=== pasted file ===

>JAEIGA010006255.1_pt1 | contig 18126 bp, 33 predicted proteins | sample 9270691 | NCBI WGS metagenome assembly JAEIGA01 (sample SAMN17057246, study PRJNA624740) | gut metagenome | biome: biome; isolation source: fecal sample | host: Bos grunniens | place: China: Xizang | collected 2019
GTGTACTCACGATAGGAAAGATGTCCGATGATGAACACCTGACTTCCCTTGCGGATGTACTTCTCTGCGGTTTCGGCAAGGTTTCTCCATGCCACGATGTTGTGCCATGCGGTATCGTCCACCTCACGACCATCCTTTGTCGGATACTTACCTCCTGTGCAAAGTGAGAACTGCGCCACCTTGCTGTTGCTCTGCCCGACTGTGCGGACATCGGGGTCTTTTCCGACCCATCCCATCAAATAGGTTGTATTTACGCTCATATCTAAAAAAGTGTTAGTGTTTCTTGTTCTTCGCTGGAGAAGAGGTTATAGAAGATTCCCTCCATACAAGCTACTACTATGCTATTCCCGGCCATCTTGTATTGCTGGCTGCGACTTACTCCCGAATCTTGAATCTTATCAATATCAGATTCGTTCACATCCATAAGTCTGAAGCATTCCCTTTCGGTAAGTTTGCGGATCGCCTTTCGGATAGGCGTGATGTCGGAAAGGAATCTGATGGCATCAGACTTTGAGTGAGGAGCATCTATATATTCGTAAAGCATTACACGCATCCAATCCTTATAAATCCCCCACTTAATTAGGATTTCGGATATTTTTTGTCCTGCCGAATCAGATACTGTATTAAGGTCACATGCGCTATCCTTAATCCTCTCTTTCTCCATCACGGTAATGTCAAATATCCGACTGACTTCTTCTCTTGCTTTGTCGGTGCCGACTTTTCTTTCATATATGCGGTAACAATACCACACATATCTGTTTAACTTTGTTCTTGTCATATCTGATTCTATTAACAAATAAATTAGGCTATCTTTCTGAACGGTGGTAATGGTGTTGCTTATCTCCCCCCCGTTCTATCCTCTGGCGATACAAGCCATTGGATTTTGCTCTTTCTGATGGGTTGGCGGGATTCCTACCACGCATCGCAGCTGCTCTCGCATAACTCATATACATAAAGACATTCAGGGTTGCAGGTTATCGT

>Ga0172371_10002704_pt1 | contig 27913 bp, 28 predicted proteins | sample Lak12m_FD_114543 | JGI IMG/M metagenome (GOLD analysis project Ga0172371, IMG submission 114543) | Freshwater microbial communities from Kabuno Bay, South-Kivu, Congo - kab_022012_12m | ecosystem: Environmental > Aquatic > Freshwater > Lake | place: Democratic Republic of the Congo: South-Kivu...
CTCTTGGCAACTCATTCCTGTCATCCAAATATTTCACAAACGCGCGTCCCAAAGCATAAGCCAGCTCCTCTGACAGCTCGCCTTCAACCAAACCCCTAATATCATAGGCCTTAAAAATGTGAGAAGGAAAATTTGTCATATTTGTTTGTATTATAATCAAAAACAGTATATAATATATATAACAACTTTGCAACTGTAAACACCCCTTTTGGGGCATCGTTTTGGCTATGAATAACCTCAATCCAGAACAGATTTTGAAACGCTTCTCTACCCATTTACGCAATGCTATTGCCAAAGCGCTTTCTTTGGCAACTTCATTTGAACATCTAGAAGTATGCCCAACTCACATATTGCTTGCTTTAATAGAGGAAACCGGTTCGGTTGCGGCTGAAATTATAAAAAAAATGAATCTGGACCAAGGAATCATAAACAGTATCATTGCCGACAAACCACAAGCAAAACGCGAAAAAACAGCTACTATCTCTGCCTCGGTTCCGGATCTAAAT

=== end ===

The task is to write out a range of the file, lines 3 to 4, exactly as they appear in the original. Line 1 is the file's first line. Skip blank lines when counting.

>Ga0172371_10002704_pt1 | contig 27913 bp, 28 predicted proteins | sample Lak12m_FD_114543 | JGI IMG/M metagenome (GOLD analysis project Ga0172371, IMG submission 114543) | Freshwater microbial communities from Kabuno Bay, South-Kivu, Congo - kab_022012_12m | ecosystem: Environmental > Aquatic > Freshwater > Lake | place: Democratic Republic of the Congo: South-Kivu...
CTCTTGGCAACTCATTCCTGTCATCCAAATATTTCACAAACGCGCGTCCCAAAGCATAAGCCAGCTCCTCTGACAGCTCGCCTTCAACCAAACCCCTAATATCATAGGCCTTAAAAATGTGAGAAGGAAAATTTGTCATATTTGTTTGTATTATAATCAAAAACAGTATATAATATATATAACAACTTTGCAACTGTAAACACCCCTTTTGGGGCATCGTTTTGGCTATGAATAACCTCAATCCAGAACAGATTTTGAAACGCTTCTCTACCCATTTACGCAATGCTATTGCCAAAGCGCTTTCTTTGGCAACTTCATTTGAACATCTAGAAGTATGCCCAACTCACATATTGCTTGCTTTAATAGAGGAAACCGGTTCGGTTGCGGCTGAAATTATAAAAAAAATGAATCTGGACCAAGGAATCATAAACAGTATCATTGCCGACAAACCACAAGCAAAACGCGAAAAAACAGCTACTATCTCTGCCTCGGTTCCGGATCTAAAT